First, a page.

Shakespeare’s The Tempest has been variously interpreted as a romantic comedy, a comedy concerned with such serious themes as justice and mercy, and as an autobiographical play. Many critics think that Shakespeare bid farewell to his dramatic career through writing the play The Tempest. Other critics have tried to find a colonial theme where Prospero and Caliban stand for the colonizer and colonized respectively.
Outwardly, the main theme of The Tempest seems to be the love affair between Ferdinand and Miranda which culminates in their marriage at the end of the play. Shakespeare has treated the romantic theme of love between young men and women in secluded surroundings. One is reminded of the romantic love-affair between Rosalind and Orlando in the Forest of Arden in As You Like It or confusing and confused love entanglement of the Athenian youths in A Midsummer Night’s Dream. In The Tempest, Ferdinand and his company find themselves ship-wrecked on the shore of Prospero’s island where Ferdinand meets Miranda, the daughter of Prospero and they fall in love with each other instantly. Although there is an element of implausibility in speed in which Ferdinand and Miranda’s love affair passes through all the expected stages of maturation- through trials and tribulations. But Shakespeare’s magical imagination makes the romantic theme plausible to us.
One important theme of The Tempest, when looked at from the allegorical point of view is the autobiographical theme. The play reflects the circumstances of Shakespeare’s own career at its end. The play has a distinctly autobiographical interest. Prospero has often been identified with Shakespeare. Like Prospero, Shakespeare is the magician of the London stage, which is the prototype of an enchanted island. Like Prospero, Shakespeare has raised the tempest of emotions in the mind of his audience. Ariel is allegorically the poetical imagination of Shakespeare who has helped the dramatist in creating the sweet music to the charmed readers. The Tempest is clearly the last of Shakespeare’s drama under the form of an allegory. It is the dramatic last will and testament of the great poet. Shakespeare is saying goodbye to the public through the mouth of Prospero. Prospero, at the end of the play, sets free Ariel and bids farewell to the island. He decides to break his magic wand and drown his magic books and return to the ordinary life of Milan:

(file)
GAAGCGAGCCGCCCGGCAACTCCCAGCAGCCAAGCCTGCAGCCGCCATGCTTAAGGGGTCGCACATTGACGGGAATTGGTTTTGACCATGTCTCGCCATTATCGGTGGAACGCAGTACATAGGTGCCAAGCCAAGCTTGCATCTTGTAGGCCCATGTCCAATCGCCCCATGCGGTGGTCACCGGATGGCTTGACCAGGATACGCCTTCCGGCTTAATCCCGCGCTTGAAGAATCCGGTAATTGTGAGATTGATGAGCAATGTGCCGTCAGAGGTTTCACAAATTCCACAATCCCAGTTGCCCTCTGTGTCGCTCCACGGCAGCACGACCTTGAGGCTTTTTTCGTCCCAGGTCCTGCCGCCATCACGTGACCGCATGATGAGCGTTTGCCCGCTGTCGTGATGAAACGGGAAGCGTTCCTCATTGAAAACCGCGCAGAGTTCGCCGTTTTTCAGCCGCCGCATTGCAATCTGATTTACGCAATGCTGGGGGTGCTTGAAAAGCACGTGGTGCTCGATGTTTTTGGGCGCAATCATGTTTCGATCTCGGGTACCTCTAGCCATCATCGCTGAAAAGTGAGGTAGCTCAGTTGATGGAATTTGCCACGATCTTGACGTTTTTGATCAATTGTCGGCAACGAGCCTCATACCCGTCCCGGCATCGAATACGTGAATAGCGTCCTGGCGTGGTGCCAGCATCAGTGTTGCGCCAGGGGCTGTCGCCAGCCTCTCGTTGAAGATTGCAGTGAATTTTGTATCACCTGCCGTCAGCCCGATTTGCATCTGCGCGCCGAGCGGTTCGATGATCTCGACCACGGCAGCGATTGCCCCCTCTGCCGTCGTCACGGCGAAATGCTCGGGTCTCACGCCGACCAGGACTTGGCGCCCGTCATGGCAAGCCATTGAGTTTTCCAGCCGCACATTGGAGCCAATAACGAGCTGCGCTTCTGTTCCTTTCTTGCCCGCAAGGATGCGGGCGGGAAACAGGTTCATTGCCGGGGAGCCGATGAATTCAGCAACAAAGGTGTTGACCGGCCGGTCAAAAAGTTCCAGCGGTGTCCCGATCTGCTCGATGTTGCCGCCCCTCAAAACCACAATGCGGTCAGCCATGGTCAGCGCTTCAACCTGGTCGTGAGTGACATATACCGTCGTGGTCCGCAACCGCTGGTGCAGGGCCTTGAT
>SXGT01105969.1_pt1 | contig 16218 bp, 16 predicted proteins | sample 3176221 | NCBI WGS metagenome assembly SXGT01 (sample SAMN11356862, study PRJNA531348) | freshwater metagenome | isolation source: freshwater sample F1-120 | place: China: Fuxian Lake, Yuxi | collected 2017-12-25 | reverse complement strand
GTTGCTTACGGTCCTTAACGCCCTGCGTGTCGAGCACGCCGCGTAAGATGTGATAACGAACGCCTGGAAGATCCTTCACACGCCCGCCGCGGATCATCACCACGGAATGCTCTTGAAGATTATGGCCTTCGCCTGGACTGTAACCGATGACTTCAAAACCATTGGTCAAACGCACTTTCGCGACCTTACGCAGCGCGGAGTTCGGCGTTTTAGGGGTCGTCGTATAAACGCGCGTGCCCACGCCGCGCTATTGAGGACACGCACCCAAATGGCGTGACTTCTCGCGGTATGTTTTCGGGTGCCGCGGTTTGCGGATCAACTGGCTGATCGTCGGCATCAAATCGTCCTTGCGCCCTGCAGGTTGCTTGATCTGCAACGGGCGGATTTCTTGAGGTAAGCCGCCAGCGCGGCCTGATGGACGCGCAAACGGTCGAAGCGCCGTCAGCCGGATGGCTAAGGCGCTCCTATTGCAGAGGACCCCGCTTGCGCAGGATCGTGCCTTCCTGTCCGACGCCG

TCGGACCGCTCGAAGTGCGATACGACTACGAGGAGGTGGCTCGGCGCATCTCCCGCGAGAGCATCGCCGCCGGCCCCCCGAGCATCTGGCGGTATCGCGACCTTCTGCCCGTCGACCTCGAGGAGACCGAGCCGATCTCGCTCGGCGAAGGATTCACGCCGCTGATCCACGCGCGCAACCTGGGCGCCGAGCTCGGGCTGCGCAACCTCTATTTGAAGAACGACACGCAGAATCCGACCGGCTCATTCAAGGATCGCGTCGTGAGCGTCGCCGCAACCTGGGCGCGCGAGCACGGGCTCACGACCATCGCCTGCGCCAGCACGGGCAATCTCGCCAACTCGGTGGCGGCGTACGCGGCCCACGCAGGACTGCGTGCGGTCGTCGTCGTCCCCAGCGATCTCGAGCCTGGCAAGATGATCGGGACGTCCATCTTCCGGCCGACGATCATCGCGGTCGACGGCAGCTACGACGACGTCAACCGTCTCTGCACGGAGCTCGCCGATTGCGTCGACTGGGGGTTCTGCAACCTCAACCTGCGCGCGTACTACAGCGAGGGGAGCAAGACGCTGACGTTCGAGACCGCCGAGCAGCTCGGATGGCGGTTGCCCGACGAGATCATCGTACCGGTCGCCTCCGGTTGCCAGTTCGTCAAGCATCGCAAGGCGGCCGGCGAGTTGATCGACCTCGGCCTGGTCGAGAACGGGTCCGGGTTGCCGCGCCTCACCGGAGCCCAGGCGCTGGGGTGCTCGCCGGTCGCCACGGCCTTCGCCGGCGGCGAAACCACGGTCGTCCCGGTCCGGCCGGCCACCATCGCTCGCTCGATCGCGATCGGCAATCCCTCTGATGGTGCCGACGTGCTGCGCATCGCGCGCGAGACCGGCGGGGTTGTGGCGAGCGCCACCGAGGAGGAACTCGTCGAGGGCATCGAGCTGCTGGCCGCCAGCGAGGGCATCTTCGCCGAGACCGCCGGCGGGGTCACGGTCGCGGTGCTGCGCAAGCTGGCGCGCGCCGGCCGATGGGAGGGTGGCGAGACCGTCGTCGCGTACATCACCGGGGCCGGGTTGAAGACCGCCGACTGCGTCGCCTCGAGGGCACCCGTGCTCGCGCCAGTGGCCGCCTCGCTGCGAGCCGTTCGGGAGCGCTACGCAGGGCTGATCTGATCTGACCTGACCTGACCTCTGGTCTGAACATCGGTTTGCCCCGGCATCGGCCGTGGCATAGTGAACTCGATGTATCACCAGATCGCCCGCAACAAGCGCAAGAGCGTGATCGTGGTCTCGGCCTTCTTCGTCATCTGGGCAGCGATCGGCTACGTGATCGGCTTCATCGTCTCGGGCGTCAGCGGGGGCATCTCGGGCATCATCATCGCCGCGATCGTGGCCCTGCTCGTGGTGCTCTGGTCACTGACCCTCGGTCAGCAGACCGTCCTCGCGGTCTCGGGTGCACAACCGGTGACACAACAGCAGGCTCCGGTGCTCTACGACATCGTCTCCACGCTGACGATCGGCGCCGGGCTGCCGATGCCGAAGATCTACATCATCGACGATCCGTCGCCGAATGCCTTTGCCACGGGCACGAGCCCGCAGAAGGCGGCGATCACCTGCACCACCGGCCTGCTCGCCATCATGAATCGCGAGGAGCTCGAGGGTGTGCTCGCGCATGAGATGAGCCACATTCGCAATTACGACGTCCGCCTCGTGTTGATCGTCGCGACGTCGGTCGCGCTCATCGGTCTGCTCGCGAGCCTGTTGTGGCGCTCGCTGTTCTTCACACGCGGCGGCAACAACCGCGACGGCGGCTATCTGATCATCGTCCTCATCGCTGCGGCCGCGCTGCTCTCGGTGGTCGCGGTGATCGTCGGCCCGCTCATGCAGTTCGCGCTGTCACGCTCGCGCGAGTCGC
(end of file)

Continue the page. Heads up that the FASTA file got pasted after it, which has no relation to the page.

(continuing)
“But this rough magic
I here abjure; and, when I have required
Some heavenly music-which even now I do-
To work mine end upon their senses that
This airy charm is far, I’ll break my staff,
Bury it certain fathoms in the earth,”
Two important themes of The Tempest are mercy and forgiveness. In his earlier plays, Shakespeare has dealt with the sound and fury of revenge, his hatred, and evil. In Macbeth, Othello, Hamlet and King Lear he had shown a bloody universe where there are cruelty, murder, hypocrisy, and ingratitude. But in this last phase of life, Shakespeare’s vision of life is mellowed into a sober one. After the din and bustle of his revenge play, Shakespeare in the last days of his career started writing tragic-comedies and romances. In The Tempest Shakespeare shows that it is love and forgiveness that can bring final peace in the world. The theme of reconciliation is the main theme in The Tempest. Prospero was wronged by his brother but he does not take revenge when he gets his enemy in his power. He rather forgives him and embraces him. This view of life is a maturing one and definitely, it is a final message to the world. Shakespeare is saying farewell to the stage by asking us to follow the path of forgiveness and reconciliation.
The 20th-century critics have identified the theme of colonization in ‘The Tempest’. In one sense, Prospero is a colonizer; he colonizes the remote island by snatching it away from its rightful owner Sycorax, the mother of Caliban. Prospero’s dukedom was usurped by Antonio, his brother. On the island, Prospero has himself become another usurper.
One subsidiary theme of The Tempest is the theme of education. Prospero educates Miranda; he also tries to educate Caliban in a civilized way but in a sense, Prospero also undergoes a process of education. There is an inner development in Prospero which turns him into an intensely human being. It is often said that in portraying Prospero’s character, Shakespeare has a large extent revealed himself. The progress in wisdom made by Prospero gives us some idea of the path which Shakespeare has himself followed in life. As the Duke of Milan, Prospero was essentially a scholar with no practical wisdom. Thus he neglected his government of the state which was his first duty and gave an opportunity to his wicked brother to undermine the throne. But in the course of the play, he has become as watchful as providence; he has known human nature in the worst form Prospero becomes mature and worldly wise through experience.